When quality and quantity combine

Silverstone Classic, July 26-27: a neophyte embraces Britain’s biggest bygone beano

A minor landmark, this, for never before had I been able to attend the Silverstone Classic. Formula 1 has traditionally kept me away – usually Germany, but this time it was Hungary that clashed and for the first time since 1997 I would not be on duty in Budapest. Thus was I drawn towards Dadford rather than the Danube.

In recent years visitors have talked about Silverstone’s twin paddocks causing logistical headaches, but arrangements seemed suitably streamlined: you need ample space when you have 24 scheduled races, average grid sizes of 40-plus and more than 1000 racing cars to accommodate. And among that four-figure assembly there is little but elegance. As with any historic meeting, there are some driverswho intend simply to savour the moment… and others whose greater ambition is artfully conveyed by their cars’ body language.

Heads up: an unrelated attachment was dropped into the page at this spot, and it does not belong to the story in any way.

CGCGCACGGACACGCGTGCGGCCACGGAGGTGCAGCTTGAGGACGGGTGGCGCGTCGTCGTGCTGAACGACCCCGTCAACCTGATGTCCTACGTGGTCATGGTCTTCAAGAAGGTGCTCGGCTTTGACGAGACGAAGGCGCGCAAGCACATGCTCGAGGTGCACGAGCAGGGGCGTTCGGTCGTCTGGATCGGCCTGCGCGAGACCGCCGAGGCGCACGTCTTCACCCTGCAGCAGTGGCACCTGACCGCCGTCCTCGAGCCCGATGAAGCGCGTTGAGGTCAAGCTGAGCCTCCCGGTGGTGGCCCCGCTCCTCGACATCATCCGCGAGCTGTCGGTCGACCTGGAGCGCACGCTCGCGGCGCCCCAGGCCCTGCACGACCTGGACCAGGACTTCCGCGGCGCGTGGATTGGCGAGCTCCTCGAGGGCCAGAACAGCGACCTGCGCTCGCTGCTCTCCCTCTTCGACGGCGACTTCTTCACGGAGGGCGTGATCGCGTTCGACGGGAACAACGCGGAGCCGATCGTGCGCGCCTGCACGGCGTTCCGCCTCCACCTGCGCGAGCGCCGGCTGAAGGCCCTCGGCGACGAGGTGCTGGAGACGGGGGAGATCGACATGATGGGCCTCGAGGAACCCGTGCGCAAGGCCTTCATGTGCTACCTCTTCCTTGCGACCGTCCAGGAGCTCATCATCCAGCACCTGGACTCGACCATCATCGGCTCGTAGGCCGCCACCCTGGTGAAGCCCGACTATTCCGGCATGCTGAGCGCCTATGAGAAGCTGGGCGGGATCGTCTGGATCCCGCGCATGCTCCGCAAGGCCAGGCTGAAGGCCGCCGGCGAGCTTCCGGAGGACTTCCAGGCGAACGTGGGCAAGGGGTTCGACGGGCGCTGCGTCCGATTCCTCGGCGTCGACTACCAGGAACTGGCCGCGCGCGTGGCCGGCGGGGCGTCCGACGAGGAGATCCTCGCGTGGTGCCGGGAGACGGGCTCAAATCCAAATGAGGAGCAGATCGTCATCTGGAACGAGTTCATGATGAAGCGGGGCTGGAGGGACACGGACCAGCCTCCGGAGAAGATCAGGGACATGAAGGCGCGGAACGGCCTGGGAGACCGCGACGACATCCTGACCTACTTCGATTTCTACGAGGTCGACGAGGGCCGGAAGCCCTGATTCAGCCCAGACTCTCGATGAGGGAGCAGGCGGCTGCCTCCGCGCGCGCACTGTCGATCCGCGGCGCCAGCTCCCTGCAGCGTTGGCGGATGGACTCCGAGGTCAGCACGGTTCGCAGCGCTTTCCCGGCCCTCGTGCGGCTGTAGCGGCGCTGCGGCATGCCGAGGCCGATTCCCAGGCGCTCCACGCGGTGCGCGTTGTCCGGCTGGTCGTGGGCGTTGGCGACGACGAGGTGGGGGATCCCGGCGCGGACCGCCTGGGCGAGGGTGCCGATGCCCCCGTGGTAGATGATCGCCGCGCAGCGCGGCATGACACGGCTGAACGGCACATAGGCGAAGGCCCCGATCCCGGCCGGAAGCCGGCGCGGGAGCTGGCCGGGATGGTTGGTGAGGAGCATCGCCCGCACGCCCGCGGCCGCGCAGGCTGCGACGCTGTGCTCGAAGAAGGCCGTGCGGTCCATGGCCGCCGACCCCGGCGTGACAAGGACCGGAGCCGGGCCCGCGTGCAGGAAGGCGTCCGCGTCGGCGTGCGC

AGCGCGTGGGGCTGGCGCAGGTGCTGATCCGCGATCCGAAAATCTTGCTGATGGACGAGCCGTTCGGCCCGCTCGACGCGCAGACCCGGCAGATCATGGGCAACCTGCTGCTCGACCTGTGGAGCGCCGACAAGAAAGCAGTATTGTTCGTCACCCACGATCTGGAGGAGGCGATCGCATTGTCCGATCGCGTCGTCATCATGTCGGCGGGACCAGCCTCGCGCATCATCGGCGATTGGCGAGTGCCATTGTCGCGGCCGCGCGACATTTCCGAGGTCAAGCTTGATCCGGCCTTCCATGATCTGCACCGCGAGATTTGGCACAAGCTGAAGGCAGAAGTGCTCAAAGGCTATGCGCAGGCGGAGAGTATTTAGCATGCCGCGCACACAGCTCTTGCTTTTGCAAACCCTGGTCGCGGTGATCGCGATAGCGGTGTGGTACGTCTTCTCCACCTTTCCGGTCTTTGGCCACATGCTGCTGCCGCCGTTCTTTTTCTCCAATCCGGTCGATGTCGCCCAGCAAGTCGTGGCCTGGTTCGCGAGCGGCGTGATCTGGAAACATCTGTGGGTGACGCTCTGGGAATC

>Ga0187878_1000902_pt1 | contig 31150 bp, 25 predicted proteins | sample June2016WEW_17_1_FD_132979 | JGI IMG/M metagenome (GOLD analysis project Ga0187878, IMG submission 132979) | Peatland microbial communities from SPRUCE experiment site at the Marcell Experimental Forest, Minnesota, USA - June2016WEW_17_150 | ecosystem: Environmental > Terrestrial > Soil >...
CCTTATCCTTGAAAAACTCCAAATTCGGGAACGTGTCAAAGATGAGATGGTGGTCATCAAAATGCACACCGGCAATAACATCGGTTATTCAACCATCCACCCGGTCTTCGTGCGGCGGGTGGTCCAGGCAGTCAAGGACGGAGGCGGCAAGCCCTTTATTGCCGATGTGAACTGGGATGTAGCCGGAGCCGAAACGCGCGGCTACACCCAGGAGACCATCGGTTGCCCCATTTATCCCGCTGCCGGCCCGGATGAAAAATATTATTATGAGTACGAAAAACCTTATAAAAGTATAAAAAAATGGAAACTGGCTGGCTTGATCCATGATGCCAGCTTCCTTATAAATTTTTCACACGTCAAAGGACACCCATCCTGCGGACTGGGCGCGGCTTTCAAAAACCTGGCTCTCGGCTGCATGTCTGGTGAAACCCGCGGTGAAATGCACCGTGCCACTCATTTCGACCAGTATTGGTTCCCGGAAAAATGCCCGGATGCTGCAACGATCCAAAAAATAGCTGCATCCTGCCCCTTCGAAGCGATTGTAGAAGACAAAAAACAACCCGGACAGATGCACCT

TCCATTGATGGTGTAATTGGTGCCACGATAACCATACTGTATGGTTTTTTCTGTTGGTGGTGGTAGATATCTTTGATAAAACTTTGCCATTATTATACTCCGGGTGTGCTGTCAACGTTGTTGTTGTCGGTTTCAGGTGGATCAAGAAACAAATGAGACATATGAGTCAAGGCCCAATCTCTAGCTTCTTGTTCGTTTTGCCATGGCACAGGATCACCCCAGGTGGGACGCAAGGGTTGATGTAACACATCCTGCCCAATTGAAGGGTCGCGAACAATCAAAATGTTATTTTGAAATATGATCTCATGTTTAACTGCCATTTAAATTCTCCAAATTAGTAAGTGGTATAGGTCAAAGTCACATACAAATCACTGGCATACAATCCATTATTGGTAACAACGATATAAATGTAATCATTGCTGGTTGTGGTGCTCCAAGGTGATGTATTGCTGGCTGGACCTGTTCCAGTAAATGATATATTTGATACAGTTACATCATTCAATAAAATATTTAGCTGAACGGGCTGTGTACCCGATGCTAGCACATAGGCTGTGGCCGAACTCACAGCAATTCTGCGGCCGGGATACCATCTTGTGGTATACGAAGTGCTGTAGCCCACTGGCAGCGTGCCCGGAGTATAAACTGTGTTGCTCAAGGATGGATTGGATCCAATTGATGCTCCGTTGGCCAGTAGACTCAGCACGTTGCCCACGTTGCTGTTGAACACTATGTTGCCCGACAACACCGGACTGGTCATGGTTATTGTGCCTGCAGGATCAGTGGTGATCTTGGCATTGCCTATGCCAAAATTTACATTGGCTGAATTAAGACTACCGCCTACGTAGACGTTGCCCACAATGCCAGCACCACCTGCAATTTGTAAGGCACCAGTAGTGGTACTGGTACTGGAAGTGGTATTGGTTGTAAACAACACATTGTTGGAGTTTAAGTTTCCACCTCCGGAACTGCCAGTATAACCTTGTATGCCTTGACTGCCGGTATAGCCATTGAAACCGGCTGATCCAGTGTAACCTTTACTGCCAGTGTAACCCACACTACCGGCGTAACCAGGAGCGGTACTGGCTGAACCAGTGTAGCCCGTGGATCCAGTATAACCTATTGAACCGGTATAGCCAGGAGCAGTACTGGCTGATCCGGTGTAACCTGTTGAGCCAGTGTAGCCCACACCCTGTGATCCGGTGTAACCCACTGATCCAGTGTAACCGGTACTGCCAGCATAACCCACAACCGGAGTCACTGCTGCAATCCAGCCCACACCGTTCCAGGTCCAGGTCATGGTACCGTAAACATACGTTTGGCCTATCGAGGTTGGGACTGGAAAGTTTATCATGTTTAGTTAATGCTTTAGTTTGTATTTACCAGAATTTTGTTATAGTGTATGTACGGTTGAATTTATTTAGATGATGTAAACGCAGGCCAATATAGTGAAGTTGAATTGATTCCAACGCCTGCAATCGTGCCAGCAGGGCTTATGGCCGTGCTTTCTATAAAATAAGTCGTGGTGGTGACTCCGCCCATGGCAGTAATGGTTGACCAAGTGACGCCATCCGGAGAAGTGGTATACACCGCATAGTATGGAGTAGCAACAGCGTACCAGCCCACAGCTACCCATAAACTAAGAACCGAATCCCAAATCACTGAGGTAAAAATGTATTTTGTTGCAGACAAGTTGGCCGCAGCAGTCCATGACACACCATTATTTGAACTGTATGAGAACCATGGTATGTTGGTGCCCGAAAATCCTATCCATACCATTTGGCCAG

It’s tricky to pinpoint highlights. One or two entries fail to materialise for the FIA Masters Historic F1 race, but there are still 33 drivers on the grid – seven more than were licensed to start at Silverstone in period. And while 1960s saloons are ever beguiling, there is something particularly delicious about the sight of Mini drivers – not least Nick Swift and Rob Huff – giving assorted American V8s a hard time at a ‘power’ circuit.

Car club displays and fairground carousels add a splash of welcome colour to Silverstone’s customarily scaffold-grey backdrop, but the overriding memory is this: every time the assembly area gates opened, they dispensed a field that stretched beyond your wildest hopes.

Simon Arron